Karen Kirkpatrick is happy to talk to anyone about vitamin B17 on 01483 423235 (UK) 9am-5pm Monday-Friday. This is a private telephone number and she may not always be able to answer, but keep trying.


No information from may be construed as medical advice or instructions. Readers should consult appropriate health professionals on any matter relating to their health and wellbeing. comments on:

  • a new Food Standards Agency recommendation
  • 'Apricot awareness' (The Times 12th April 2006)
  • 'How apricot seed 'health food' could poison you' (Daily Mail 12th April 2006)
  • 'Apricot kernels can be deadly' (Daily Telegraph 12th April 2006)
Newspapers are just out for sensational stories that sell the papers. Sometimes they are not interested in truth. They have previously run stories with headlines: 'Killing cancer with cyanide' (Daily Telegraph 7.9.2000) and 'I was told I had only six months to live. But 17 years later I am alive and kicking thanks to vitamins, cyanide and coffee enemas' (Daily Mail 15.4.2003).

The FSA is not reliable. A week ago (5th April 2006) The Times front page headline was 'Folic acid in bread to cut birth defects.' Well, well, well, how very interesting!!! When we were expecting our first children (born May and June 1977 respectively) the FSA had followed the FDA in the US in restricting folic acid supplements to prescriptions (and just 0.1mg over the counter). However, we knew from reading Adele Davis (1974) in 'Let's have healthy children' that folic acid was very important in preventing birth defects. She recommended 5mg daily and said "If you do nothing else in preparing for conception, at least get some source of folic acid". Fortunately one of us had a father who was a G.P. who prescribed us both with folic acid, for which we were very grateful. It was poignant when the child of a friend was born with spina bifida. Without any great announcement at some time the FSA must have realised the folly of this restriction and then raised supplement levels slightly to 0.4mg (400mcg). Folic acid is not toxic - Davis says 500mg (500,000mcg) daily have been used to treat sickle anaemia. It does however mask a deficiency in vitamin B12. (We have subsequently come across the information that lack of folic acid causes strokes - a friend found this out, and after many years of mini strokes which didn't respond to other treatment, now under medical supervision she took mega doses of folic acid and is free of strokes. I was interested in this because both my parents suffered from strokes, so I started supplementing again with 400mcg of folic acid. More recently muscle testing has confirmed that I need 800mcg daily. I also supplement with vitamin B12 as a precaution.) Now the FSA is so keen for everyone to have sufficient folic acid that they want us to eat it in our bread. The rate suggested is between 100 and 450 mcgs per 100 gms. If a slice of bread weighs about 50gms, then some people are going to be eating over 10 times the restricted levels of 30 years ago. So the FSA is not reliable.

The FSA has to be cautious, where no clinical trials have taken place. These are not likely to take place in regard to apricot kernels because there is no money to be made from un-patentable substances, and in any case clinical trials proving prevention are not applicable. When contacted the FSA spokeswoman said that the papers had blown up their caution - they were just urging common sense.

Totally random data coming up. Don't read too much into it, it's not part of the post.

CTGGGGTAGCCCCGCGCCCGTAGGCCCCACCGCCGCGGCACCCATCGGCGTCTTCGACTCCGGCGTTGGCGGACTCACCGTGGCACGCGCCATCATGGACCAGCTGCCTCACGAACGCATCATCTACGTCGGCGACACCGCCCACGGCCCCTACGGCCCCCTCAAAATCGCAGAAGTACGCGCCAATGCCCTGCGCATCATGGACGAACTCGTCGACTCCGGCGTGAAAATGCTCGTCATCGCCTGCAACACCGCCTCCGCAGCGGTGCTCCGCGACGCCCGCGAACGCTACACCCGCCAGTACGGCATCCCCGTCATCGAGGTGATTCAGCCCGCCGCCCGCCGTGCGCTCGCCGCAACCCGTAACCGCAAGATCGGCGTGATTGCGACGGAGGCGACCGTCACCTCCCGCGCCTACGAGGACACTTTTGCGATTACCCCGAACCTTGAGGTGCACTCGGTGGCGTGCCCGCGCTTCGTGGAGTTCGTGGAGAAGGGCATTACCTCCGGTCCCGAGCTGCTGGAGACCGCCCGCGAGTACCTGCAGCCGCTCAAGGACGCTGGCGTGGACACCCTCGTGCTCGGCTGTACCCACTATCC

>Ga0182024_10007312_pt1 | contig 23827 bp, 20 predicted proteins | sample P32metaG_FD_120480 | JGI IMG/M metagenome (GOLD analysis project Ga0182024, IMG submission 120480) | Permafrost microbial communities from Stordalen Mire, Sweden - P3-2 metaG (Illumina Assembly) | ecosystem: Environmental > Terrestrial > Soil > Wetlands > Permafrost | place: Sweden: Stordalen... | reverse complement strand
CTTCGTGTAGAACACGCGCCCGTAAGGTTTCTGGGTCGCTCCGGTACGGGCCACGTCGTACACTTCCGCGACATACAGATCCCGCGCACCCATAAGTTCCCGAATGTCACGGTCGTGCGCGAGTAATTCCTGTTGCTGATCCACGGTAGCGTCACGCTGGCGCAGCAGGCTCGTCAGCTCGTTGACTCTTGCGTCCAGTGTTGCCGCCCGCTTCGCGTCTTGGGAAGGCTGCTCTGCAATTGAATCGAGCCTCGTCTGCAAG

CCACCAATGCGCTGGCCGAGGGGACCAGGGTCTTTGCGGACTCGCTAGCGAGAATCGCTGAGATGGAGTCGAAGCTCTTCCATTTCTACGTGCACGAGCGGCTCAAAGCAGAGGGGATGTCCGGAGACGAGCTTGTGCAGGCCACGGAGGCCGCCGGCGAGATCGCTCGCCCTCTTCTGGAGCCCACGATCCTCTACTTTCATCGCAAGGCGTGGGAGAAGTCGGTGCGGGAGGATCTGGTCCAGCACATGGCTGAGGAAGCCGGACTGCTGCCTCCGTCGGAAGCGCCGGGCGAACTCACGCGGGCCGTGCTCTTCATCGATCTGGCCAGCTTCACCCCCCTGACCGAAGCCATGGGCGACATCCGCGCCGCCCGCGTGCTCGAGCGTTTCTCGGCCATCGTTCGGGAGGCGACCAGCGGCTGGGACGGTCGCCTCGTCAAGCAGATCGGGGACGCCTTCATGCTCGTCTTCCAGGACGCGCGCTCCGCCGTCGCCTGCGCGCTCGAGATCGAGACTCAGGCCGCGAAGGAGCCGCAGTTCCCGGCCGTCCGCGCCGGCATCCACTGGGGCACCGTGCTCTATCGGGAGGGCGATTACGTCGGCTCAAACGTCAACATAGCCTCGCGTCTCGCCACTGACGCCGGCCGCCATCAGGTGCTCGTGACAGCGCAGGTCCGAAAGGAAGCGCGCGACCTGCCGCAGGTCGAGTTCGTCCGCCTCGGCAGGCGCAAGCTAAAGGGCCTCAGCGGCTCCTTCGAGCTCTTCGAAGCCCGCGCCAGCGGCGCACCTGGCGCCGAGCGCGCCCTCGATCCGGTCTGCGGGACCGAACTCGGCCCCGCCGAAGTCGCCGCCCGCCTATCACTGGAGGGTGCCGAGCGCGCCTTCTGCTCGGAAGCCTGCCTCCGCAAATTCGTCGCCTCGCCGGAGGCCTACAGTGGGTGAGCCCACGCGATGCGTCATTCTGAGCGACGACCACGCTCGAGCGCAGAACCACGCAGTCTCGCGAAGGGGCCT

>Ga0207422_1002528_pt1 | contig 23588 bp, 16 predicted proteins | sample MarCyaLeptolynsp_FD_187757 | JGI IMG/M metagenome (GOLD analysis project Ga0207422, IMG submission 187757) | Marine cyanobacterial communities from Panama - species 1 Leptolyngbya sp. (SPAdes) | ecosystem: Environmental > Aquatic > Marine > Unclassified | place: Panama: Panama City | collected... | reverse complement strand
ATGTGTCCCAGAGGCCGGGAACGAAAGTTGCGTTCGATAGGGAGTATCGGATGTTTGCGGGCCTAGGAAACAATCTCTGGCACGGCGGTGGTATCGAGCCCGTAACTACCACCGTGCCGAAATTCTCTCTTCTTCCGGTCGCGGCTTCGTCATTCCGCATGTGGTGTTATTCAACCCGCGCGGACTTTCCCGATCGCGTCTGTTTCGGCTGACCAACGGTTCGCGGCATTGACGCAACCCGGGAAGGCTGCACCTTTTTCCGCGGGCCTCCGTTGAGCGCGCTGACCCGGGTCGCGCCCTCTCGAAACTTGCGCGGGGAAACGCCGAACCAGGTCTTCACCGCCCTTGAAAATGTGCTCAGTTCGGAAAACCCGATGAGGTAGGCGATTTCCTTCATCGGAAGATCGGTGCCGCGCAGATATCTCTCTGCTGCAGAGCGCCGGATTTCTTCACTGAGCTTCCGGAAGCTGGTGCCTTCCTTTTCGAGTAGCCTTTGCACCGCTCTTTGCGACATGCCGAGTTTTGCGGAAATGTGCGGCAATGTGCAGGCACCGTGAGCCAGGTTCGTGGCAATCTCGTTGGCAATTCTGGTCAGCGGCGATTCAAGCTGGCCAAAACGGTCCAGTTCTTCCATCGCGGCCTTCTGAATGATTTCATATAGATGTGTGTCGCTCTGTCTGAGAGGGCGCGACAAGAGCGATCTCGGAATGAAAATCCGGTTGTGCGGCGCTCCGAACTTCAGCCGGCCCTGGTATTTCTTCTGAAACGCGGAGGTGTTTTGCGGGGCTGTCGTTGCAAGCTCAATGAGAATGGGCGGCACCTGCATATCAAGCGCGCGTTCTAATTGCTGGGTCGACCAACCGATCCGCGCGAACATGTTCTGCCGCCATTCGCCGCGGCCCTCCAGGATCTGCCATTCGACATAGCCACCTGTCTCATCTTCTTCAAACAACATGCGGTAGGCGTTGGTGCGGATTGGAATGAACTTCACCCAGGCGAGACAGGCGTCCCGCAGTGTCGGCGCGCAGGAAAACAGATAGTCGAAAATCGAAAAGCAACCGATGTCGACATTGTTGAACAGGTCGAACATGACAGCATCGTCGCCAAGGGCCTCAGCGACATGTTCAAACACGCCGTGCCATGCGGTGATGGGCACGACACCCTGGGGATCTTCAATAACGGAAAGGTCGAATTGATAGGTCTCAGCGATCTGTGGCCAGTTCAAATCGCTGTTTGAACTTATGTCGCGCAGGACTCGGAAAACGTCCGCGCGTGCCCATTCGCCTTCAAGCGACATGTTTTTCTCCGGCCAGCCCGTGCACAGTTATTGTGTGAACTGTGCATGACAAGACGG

We know from the RDAs (Recommended Daily Allowance) of vitamins that these are usually far too low a level for optimum health. (See Patrick Holford 'New Optimum Nutrition Bible' (Piatkus, London 2004) for his recommendations of optimum levels.)

The FSA recommends 2 kernels a day. We actually recommend you start with one a day! (This is in case of allergies, and also in case of a 'toxic crisis'). Then you can gradually work up to 10 a day, eating 5 at a time, with at least an hour in between. (See our notes on 'Toxic Crisis - coping with reactions')

Many, many people are eating 10 kernels a day, and have done so for years. Quite a few are eating much more than this (although still only 5 at a time).

Where are the bodies? For over 100 years amygdalin has been stated in pharmacological dictionaries to be non-toxic. Vitamin B17/amygdalin is not toxic. It needs a particular enzyme to unlock cyanide from it. This is contained in great quantities in cancer cells. Ordinary cells contain very little, but do contain a different enzyme which unlocks B17 in a different way to produce food for cells.

On the other hand, in August 2004 a study reported in 'The Times' showed that one in ten patients admitted to NHS hospitals will fall victim to medical errors, which have now become Britain's fourth biggest killer. Medical accidents and errors contribute to the deaths of 72,000 people in a year, and they are directly blamed for 40,000.

G. Edward Griffin, who wrote 'World Without Cancer' (American Media, California 1997), worked out how much B17 the Hunzas consumed. The Hunzas are a remote Himalayan tribe who traditionally have never had cancer. Here a man's wealth is measured by the number of apricot trees he owns. The Hunza diet provides an average of 50 - 75mg of B17 a day. So Griffin suggested eating the same equivalent in apricot kernels would help Westerners protect against cancer. Griffin suggests that common sense states that you would not consume more kernels at one time, than you would eat the whole fruit - so five or six kernels is the amount recommended, eaten twice a day for prevention.

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